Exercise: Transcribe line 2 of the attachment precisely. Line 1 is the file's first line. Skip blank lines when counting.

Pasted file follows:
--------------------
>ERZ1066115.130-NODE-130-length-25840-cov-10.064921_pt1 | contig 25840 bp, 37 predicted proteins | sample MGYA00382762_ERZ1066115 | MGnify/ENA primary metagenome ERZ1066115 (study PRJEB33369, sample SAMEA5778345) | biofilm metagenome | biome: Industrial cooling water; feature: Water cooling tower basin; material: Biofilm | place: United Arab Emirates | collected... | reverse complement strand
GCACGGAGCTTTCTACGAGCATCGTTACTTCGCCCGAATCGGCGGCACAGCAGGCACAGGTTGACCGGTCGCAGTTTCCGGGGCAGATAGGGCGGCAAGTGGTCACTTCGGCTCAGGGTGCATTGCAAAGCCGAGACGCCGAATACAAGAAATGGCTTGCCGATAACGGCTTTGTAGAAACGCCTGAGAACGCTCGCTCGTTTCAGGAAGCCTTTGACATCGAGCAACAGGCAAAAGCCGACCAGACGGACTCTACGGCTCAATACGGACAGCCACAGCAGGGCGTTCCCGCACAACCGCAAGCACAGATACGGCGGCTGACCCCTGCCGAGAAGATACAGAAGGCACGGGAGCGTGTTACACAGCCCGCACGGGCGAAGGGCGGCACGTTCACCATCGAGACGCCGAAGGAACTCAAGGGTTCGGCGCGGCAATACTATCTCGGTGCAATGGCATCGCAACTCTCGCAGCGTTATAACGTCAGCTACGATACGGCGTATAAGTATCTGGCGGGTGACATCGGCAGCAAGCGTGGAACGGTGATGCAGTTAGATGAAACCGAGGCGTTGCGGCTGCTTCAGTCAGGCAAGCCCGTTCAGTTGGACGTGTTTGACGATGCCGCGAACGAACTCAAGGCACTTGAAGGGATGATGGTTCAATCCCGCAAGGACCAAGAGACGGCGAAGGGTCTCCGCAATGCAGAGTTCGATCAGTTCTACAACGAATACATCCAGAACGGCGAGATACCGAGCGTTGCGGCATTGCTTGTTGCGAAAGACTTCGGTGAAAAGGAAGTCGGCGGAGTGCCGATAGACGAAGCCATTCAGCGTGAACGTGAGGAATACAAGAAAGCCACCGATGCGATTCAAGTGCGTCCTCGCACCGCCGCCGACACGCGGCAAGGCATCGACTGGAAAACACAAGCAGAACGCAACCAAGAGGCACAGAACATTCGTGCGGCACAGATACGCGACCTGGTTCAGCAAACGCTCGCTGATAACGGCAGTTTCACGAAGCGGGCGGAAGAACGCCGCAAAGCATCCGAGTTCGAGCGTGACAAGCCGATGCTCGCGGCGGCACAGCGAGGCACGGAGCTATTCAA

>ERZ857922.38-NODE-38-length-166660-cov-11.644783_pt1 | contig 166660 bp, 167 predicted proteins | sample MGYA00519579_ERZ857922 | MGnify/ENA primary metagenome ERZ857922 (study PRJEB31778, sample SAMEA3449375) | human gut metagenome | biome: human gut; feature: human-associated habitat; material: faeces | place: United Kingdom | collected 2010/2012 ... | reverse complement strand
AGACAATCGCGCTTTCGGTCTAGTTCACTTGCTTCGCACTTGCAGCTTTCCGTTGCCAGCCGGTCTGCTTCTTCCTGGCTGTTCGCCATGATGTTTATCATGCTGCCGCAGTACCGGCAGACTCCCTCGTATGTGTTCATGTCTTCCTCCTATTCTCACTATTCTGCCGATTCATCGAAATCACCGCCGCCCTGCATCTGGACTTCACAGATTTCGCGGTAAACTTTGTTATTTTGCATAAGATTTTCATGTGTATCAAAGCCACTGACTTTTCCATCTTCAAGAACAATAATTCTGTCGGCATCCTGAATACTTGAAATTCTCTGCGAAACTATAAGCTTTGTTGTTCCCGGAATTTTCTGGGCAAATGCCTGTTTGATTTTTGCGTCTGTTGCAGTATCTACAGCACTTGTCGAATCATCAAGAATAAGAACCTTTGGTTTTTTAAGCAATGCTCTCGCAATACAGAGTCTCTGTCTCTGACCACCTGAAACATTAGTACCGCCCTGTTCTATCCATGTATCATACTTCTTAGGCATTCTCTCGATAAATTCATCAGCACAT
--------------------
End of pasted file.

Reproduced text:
GCACGGAGCTTTCTACGAGCATCGTTACTTCGCCCGAATCGGCGGCACAGCAGGCACAGGTTGACCGGTCGCAGTTTCCGGGGCAGATAGGGCGGCAAGTGGTCACTTCGGCTCAGGGTGCATTGCAAAGCCGAGACGCCGAATACAAGAAATGGCTTGCCGATAACGGCTTTGTAGAAACGCCTGAGAACGCTCGCTCGTTTCAGGAAGCCTTTGACATCGAGCAACAGGCAAAAGCCGACCAGACGGACTCTACGGCTCAATACGGACAGCCACAGCAGGGCGTTCCCGCACAACCGCAAGCACAGATACGGCGGCTGACCCCTGCCGAGAAGATACAGAAGGCACGGGAGCGTGTTACACAGCCCGCACGGGCGAAGGGCGGCACGTTCACCATCGAGACGCCGAAGGAACTCAAGGGTTCGGCGCGGCAATACTATCTCGGTGCAATGGCATCGCAACTCTCGCAGCGTTATAACGTCAGCTACGATACGGCGTATAAGTATCTGGCGGGTGACATCGGCAGCAAGCGTGGAACGGTGATGCAGTTAGATGAAACCGAGGCGTTGCGGCTGCTTCAGTCAGGCAAGCCCGTTCAGTTGGACGTGTTTGACGATGCCGCGAACGAACTCAAGGCACTTGAAGGGATGATGGTTCAATCCCGCAAGGACCAAGAGACGGCGAAGGGTCTCCGCAATGCAGAGTTCGATCAGTTCTACAACGAATACATCCAGAACGGCGAGATACCGAGCGTTGCGGCATTGCTTGTTGCGAAAGACTTCGGTGAAAAGGAAGTCGGCGGAGTGCCGATAGACGAAGCCATTCAGCGTGAACGTGAGGAATACAAGAAAGCCACCGATGCGATTCAAGTGCGTCCTCGCACCGCCGCCGACACGCGGCAAGGCATCGACTGGAAAACACAAGCAGAACGCAACCAAGAGGCACAGAACATTCGTGCGGCACAGATACGCGACCTGGTTCAGCAAACGCTCGCTGATAACGGCAGTTTCACGAAGCGGGCGGAAGAACGCCGCAAAGCATCCGAGTTCGAGCGTGACAAGCCGATGCTCGCGGCGGCACAGCGAGGCACGGAGCTATTCAA